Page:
By Brandon Walker EBS STAFF
BIG SKY – In mid-March the fitness world was required to put down their dumbbells and turn off the treadmills when Gallatin County imposed a directive requiring fitness facilities of all types close their doors to in-person workouts in response to the COVID-19 pandemic.
On March 18, the Gallatin City-County Health Department elected for the closure of fitness facilities, forcing workout enthusiasts to turn to virtual, at home workouts and running routines. Jolene Callahan, the owner of Big Sky Fitness Fusion & Pilates who relocated to Big Sky 15 years ago, decided to lead a variety of virtual fitness classes for the Big Sky community as a result.
Callahan, who purchased and expanded Big Sky Fitness Fusion & Pilates six years ago, offered virtual classes during the quarantine period. She was able to bring back five instructors on June 1 when Gallatin County allowed fitness facilities to function at 75 percent occupancy with social distancing guidelines in place, while continuing to offer the virtual attendance option.
Callahan said that roughly a quarter of participants in her fitness courses are choosing to do so virtually, while a majority of people choose to attend classes in person. She recently exchanged emails with EBS to discuss the status of the fitness world amidst the pandemic.
Explore Big Sky: In your opinion, what is the greatest key to operating successfully during a pandemic?
Jolene Callahan: “Making sure that everyone feels safe and comfortable in the environment that you create and maintaining a clean, healthy and positive atmosphere.”
EBS: What advice would you offer to new business owners currently?
J.C.: “Understand and know Big Sky. Make sure there is enough demand for your product.”
EBS: As an owner, what will you remember most from when you were able to welcome patrons and reopen the fitness facilities?
J.C.: “How good it felt to have “real” people back in the studio. We offered virtual classes during the shutdown, and that was a nice way to still be able to interact and socialize, but it was not the same as having everyone’s energy in the studio.”
EBS: How do you believe the virus will continue to affect your business in the next year?
J.C.: “I believe the virus will continue to affect my business over the course of the next year by keeping class size limited in order to maintain social distancing and safety protocols. We will keep researching and following the latest updates of how to maintain a safe workout environment. During the shut down, we offered virtual classes, and we are still offering those for people who do not feel comfortable coming into an indoor environment. This way, people are still able to socialize and interact with their friends from the studio, get a workout created by an instructor that they know and trust and their instructor knows them, and maintain a consistent workout routine.”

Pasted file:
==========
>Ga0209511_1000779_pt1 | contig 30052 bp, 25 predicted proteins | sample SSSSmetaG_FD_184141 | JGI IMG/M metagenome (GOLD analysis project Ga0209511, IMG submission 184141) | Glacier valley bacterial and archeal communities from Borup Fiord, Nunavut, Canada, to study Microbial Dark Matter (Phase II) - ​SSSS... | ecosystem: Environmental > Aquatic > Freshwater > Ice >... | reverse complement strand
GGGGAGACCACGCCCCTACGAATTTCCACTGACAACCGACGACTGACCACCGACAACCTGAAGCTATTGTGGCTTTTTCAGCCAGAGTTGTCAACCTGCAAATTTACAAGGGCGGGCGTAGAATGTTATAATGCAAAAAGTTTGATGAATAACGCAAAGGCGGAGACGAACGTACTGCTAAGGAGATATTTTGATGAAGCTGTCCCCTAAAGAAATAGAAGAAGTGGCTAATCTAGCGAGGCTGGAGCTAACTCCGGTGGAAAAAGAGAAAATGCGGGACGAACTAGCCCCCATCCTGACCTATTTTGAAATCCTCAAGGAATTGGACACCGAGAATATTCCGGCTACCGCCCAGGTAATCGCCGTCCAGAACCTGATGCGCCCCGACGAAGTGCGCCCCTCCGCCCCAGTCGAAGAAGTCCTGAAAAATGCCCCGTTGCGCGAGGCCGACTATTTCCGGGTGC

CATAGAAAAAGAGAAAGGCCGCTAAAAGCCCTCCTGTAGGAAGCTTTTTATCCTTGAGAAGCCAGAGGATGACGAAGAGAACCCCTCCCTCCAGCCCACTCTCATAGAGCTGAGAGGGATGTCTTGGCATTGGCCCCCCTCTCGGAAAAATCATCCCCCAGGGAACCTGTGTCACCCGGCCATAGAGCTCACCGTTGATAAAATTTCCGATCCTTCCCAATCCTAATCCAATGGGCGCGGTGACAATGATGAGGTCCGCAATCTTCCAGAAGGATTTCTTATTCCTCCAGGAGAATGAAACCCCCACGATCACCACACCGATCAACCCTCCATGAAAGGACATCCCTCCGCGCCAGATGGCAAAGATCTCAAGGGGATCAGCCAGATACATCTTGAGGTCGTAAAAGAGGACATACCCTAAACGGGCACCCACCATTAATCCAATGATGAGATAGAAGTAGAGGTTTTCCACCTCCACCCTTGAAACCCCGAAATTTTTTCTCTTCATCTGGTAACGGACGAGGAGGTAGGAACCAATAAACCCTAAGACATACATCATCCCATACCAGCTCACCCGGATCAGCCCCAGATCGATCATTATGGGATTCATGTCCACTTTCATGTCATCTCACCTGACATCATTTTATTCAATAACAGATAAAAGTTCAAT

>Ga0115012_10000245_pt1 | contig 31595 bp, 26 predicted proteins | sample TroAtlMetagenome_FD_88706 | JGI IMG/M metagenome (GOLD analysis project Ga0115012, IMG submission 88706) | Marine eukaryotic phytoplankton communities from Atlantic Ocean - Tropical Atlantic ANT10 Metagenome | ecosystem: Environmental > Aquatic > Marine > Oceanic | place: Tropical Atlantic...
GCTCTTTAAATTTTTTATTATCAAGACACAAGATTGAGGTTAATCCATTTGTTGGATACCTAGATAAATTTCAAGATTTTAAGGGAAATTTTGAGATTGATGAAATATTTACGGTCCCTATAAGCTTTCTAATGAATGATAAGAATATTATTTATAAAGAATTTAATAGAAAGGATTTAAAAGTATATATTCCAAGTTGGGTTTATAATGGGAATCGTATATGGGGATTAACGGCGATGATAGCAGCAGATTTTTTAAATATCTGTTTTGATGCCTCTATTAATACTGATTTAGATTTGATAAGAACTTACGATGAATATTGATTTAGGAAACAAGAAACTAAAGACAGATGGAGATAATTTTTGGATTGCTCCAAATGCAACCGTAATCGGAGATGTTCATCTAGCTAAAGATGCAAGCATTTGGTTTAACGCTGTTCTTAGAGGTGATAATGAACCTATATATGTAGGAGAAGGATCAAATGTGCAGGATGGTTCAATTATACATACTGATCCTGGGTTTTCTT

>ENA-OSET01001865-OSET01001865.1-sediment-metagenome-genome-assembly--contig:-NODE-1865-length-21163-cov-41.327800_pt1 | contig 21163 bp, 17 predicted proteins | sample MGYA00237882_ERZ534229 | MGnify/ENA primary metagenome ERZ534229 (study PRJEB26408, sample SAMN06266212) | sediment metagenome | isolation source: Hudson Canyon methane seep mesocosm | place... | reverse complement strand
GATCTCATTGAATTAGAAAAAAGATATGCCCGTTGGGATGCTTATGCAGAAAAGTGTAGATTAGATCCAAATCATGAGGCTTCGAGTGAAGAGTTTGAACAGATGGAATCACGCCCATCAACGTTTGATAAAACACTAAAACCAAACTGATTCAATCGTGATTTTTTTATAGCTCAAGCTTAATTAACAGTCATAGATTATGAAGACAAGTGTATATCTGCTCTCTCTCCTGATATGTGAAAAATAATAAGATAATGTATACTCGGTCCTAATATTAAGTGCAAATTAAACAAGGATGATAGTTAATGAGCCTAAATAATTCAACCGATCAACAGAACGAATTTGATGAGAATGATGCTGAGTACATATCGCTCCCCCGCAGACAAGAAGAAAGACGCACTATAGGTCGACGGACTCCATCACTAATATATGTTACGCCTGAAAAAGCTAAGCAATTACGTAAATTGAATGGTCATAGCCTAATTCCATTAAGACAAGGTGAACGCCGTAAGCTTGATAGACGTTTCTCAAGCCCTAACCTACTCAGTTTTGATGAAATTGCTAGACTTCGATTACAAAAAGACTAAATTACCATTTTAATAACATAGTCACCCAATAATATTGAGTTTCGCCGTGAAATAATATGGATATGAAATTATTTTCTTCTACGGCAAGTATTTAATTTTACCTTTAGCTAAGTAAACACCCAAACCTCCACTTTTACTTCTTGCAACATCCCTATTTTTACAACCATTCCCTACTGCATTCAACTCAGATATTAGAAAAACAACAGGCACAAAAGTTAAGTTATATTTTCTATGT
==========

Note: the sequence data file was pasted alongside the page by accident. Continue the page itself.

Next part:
EBS: What has been your biggest operational challenge as you adhere to COVID-19 health and safety protocols?
J.C.: “The biggest operational challenge is keeping my classes running with fewer participants, in order to maintain a clean and safe environment. We have been following all of the safety protocols since we reopened our doors and we have not had to shut down. So we have been taking care of our clients by creating a really safe haven for people to come and work out.”
EBS: How would you characterize the feeling of hosting classes with fewer participants in attendance?
J.C.: “At the moment, hosting classes with fewer attendants makes the studio feel safer and makes it easier to keep our doors open, because we are able to maintain social distancing.”
EBS: Have you noticed a difference in the tendencies of patrons as they utilize the fitness facilities?
J.C.: “I have not noticed a big difference in the tendencies of patrons who are utilizing the fitness facilities, because we always disinfected and sanitized all of the equipment that we use, after every person is finished with it. I have noticed people being more conscious of their spacing and hygiene when interacting with others. We have always provided hand sanitizer in the studio, and all of the patrons were really good about using it before, and now everyone is using it more regularly.”
EBS: From a business perspective, what will come to mind when you reflect on the pandemic 10 years from now?
J.C.: “Ever since we were children, we’ve learned how to have good hygiene and manners, and over the course of the years, people have gotten out of following these good habits. So in 10 years, I will remember what I learned during this time.”
EBS: What’s the best business advice you’ve ever received?
J.C.: “To always be honest, and to treat people the way that you want to be treated.”